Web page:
“When you get your, ‘Who am I?’, question right, all of your,’What should I do?’ questions tend to take care of themselves”
Who am I?
I am a father, a husband, a son, a friend, a colleague, a minister, an author, a Mets fan, a listener, and a feeler. I am an introvert most days, funny to some, a messy and improving cook, a person of faith, and very human.
At the core of who I am is God’s beloved.
My wife’s grandfather, when he speaks of his wife, who is with God for over 20 years, still calls her “his beloved.”
There is such an intimacy and affection to this descriptive title.
The term beloved is found at the start of Jesus’ ministry when he is baptized in the Jordan. “You are my beloved on whom my favor rests,” God says from the heavens (Mark 1:11).
Henri Nouwen writes the following in Parting Words about our own place as God’s beloved:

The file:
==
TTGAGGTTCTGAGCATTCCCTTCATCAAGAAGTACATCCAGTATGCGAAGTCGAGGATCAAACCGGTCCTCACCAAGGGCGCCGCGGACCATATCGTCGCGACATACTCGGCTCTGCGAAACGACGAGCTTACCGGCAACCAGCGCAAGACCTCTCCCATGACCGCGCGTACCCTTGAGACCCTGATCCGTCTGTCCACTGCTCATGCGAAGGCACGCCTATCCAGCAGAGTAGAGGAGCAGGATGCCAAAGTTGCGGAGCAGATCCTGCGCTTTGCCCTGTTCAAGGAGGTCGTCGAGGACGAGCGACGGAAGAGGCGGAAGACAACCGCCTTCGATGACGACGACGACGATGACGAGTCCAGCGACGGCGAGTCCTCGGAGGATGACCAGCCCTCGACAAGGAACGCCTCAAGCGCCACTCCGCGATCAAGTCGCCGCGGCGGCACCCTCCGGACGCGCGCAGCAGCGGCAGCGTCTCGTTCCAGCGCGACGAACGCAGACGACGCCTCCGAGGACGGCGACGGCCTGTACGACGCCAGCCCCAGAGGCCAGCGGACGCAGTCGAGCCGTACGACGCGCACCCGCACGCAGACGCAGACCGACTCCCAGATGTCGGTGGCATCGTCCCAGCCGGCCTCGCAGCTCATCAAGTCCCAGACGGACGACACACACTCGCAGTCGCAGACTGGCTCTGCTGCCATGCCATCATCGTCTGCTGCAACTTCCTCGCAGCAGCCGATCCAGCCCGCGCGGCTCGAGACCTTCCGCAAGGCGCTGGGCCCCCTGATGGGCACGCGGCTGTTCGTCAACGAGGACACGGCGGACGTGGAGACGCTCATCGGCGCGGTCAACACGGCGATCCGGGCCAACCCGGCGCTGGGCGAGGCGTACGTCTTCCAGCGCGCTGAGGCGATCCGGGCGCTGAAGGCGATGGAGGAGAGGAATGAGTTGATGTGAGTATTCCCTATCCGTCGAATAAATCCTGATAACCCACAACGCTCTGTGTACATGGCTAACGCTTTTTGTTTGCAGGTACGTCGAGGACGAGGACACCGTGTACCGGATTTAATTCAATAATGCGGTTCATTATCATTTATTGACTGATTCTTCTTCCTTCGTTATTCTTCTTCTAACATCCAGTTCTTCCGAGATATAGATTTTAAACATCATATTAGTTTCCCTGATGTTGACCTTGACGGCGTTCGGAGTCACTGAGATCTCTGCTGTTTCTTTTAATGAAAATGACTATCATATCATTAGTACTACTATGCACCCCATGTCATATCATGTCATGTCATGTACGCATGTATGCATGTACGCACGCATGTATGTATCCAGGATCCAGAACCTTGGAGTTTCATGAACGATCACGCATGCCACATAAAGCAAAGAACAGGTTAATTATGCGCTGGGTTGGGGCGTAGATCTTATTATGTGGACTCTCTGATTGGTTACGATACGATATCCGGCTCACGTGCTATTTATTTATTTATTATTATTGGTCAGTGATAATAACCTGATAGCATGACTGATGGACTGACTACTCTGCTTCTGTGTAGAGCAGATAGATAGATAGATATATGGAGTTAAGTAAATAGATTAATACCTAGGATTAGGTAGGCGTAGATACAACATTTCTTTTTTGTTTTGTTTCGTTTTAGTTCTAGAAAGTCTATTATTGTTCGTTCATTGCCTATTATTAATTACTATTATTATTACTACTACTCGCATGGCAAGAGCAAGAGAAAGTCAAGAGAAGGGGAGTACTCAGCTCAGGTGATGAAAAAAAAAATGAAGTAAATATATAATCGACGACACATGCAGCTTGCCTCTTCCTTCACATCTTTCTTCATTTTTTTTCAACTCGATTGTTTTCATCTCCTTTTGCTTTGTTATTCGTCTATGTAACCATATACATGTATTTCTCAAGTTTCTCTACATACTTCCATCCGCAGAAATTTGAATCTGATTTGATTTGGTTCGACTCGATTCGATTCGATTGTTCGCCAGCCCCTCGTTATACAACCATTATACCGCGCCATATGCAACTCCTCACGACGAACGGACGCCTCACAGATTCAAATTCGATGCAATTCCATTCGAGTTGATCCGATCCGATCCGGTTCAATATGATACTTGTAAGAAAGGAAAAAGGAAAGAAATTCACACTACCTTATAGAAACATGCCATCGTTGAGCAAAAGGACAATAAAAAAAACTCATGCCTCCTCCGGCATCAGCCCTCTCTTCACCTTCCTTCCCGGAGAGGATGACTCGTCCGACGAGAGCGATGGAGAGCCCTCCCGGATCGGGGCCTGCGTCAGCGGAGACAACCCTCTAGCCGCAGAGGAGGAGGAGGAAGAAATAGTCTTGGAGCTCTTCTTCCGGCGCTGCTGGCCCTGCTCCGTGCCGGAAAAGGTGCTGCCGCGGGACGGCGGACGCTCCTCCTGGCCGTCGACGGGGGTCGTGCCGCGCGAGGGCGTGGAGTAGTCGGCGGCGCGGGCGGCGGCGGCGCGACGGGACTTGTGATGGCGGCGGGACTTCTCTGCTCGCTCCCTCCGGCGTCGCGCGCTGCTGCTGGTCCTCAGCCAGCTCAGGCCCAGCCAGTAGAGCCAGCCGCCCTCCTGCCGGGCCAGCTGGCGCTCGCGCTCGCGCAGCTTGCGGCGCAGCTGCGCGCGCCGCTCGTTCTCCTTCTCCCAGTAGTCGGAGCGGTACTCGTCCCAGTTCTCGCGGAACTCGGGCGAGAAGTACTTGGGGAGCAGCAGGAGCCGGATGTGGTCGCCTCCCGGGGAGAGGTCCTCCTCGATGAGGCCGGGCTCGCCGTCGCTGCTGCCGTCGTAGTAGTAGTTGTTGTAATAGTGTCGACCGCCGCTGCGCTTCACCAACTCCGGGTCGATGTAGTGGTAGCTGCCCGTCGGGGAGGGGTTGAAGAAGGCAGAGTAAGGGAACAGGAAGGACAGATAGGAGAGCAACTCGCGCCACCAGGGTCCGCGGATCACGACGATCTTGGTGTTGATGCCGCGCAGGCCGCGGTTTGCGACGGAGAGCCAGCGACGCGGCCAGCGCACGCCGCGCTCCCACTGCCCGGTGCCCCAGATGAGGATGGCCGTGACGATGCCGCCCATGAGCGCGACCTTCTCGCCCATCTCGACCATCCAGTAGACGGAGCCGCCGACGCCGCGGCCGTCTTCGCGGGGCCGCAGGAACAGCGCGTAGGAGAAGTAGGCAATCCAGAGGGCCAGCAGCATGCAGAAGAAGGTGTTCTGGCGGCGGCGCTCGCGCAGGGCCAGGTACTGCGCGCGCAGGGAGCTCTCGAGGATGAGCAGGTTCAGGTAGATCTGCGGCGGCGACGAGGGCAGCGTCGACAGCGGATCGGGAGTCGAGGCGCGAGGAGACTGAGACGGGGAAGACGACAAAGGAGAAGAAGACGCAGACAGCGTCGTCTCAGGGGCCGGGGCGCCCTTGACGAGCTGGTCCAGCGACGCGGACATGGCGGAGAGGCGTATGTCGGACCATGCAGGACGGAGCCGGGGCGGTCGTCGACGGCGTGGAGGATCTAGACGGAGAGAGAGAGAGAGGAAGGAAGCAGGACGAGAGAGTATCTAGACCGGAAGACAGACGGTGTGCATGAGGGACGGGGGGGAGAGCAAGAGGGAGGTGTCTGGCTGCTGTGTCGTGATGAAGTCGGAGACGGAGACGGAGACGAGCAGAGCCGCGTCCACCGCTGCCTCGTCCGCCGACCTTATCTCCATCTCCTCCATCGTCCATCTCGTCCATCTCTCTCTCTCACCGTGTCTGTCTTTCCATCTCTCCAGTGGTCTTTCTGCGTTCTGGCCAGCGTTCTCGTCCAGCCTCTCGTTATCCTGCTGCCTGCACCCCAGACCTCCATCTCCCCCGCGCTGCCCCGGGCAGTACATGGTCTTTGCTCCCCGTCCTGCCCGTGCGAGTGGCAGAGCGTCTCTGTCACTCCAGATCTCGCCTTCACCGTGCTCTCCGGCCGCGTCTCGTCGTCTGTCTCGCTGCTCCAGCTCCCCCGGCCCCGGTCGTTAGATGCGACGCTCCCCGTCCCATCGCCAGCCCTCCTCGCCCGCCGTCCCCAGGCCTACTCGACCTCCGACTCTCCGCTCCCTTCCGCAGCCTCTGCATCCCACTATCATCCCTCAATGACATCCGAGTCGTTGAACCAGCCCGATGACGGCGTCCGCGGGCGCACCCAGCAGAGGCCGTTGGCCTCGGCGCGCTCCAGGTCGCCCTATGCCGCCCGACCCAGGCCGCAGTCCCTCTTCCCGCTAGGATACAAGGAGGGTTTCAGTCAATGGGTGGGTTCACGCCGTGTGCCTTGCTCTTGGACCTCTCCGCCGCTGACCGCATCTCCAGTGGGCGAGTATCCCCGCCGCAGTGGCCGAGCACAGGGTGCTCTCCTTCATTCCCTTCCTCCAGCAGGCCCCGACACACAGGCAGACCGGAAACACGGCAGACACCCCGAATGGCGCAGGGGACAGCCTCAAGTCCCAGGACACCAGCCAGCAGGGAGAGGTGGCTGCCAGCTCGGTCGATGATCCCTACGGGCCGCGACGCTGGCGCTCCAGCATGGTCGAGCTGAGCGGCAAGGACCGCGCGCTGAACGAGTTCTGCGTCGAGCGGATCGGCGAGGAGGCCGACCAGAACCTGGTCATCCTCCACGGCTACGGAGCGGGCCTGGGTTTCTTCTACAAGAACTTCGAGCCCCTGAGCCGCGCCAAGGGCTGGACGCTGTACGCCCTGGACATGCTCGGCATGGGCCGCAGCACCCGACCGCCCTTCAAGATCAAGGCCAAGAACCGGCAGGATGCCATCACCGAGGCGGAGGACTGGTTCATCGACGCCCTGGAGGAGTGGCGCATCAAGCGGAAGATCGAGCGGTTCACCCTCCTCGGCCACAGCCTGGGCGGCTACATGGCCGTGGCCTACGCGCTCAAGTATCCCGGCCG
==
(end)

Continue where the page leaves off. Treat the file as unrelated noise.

“Prayer, then, is listening to that voice—to the One who calls you the Beloved. It is to constantly go back to the truth of who we are and claim it for ourselves. I’m not what I do. I’m not what people say about me. I’m not what I have. Although there is nothing wrong with success, there is nothing wrong with popularity, there is nothing wrong with being powerful, finally my spiritual identity is not rooted in the world, the things the world gives me. My life is rooted in my spiritual identity. Whatever we do, we have to go back regularly to that place of core identity.”
At our core identity, who we are is God’s beloved. We are intimately loved. This is enough, even when we do not realize it.
We seek fulfillment elsewhere. In the words and affection of others, in social status, the number on our paycheck and in our bank account, in vacations, in pursuits of dreams, in where we live and what we drive.
Within this all, and beyond this all, there is God and God’s love. It is enough. And as Richard Rohr reminds us, once we claim our identity, the subsequent questions of “what should I do” tends to take care of itself.